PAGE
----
In an effort to be prepared, I began to explore other options for schools around Houston, mostly private faith based schools. During this exploration, we happened upon a university model classic Christian school, where parents partnered with classroom teachers. The model seemed ideal for us. It allowed me to home school with an academically rigorous curriculum two days out of the week, and still give the kids a school setting for another two days a week. Having been trained as an educator, I longed to take a more active role in their education, and the slower pace of part time home school really appealed to us. We applied, and I reluctantly informed the dual language school we loved so much. It was a difficult decision for our family, our children had received a wonderful bilingual education to this point, but we knew state tests were around the corner, and were unsure of the chances all three children could attend the same school.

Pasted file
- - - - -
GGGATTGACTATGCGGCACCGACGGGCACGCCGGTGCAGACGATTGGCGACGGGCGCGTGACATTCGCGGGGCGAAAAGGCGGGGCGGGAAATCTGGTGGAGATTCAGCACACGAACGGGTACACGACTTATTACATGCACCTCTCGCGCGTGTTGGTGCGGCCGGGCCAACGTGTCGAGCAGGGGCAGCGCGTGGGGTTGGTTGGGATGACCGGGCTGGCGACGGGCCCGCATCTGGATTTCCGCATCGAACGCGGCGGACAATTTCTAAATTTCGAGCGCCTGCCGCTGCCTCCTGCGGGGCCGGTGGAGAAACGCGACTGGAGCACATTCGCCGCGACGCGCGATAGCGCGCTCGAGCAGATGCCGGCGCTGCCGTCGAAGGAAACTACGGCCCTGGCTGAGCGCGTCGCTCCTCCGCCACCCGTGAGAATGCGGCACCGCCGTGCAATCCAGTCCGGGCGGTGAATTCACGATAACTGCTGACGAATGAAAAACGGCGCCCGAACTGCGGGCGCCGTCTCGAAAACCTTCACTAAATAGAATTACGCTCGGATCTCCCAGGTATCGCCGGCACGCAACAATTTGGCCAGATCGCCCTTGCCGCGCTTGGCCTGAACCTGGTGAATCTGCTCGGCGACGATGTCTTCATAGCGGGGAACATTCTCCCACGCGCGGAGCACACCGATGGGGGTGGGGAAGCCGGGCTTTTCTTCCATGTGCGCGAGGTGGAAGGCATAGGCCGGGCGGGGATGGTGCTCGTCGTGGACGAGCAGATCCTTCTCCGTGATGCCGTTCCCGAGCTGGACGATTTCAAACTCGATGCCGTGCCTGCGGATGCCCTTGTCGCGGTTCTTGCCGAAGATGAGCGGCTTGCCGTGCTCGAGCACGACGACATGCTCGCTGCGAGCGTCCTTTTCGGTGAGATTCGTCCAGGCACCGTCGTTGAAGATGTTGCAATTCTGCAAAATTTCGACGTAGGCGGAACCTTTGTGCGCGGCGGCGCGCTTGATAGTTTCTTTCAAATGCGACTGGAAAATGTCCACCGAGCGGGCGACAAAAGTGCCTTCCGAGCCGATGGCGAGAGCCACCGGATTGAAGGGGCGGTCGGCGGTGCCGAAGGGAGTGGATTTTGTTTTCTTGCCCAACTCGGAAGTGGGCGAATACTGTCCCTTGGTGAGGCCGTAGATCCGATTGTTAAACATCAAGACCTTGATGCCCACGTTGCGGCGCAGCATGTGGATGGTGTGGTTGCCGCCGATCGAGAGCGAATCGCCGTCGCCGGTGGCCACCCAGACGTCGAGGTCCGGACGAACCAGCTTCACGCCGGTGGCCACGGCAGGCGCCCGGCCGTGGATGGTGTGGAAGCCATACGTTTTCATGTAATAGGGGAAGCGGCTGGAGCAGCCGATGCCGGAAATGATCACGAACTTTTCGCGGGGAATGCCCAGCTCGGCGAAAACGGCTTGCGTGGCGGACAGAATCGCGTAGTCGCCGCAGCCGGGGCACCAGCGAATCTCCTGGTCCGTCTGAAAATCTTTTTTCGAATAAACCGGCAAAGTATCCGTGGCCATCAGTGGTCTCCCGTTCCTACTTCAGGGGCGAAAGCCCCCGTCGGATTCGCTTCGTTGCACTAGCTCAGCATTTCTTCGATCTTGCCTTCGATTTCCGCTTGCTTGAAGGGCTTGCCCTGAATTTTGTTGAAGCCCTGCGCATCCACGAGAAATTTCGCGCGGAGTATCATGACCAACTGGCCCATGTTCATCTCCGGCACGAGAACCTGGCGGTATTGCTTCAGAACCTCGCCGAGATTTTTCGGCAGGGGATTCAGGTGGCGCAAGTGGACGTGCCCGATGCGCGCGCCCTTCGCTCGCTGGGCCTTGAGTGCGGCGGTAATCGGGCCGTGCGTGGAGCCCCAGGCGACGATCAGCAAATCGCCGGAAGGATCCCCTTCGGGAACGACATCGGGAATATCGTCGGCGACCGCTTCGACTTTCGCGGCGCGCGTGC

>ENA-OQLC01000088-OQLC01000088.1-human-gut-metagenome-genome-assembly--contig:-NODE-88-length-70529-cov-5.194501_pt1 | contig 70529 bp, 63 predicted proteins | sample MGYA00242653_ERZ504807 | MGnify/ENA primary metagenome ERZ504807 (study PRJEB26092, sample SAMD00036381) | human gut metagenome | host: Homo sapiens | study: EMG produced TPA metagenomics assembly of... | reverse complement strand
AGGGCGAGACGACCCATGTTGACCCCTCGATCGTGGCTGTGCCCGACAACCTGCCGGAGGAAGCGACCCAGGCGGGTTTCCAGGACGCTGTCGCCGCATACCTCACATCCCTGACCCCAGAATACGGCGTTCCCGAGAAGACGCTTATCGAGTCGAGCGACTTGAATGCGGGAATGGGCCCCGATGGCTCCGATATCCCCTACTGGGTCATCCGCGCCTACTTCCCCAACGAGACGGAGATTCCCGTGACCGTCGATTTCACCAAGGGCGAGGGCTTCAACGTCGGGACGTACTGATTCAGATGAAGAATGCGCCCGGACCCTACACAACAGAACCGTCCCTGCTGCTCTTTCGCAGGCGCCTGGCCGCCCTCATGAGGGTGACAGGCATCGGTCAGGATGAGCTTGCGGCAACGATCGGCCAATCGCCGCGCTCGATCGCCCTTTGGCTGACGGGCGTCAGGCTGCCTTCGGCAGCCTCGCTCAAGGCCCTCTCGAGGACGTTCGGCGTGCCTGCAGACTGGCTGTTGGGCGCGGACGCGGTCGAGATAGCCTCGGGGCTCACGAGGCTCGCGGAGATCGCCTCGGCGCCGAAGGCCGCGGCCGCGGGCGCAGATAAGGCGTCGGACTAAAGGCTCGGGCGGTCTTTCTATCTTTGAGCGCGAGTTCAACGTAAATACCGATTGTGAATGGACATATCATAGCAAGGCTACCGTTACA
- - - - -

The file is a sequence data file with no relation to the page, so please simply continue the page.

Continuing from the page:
This is where a bit of regret comes in....not because we changed schools. Our new school filled many of the needs for our kids that we felt were missing . It was a nurturing faith based environment that really challenged them academically. I got to spend much more time with them since we home schooled for 3 days of the week. It slowed the hectic pace of our lives tremendously, but.....they lost their Spanish instruction, we lost the ability to interact with our Spanish speaking tribe on a daily basis, and for the first time I had to speak to the kids in English. As the co-teacher in an English curriculum, I had to read and help them write in English. I'm proud to be a very balanced bilingual, but it threw a wrench in our one parent one language model, and arrogantly, I didn't think it would interrupt their Spanish language development. Well, I was so wrong. I found myself clamoring to regain some of the Spanish they were losing.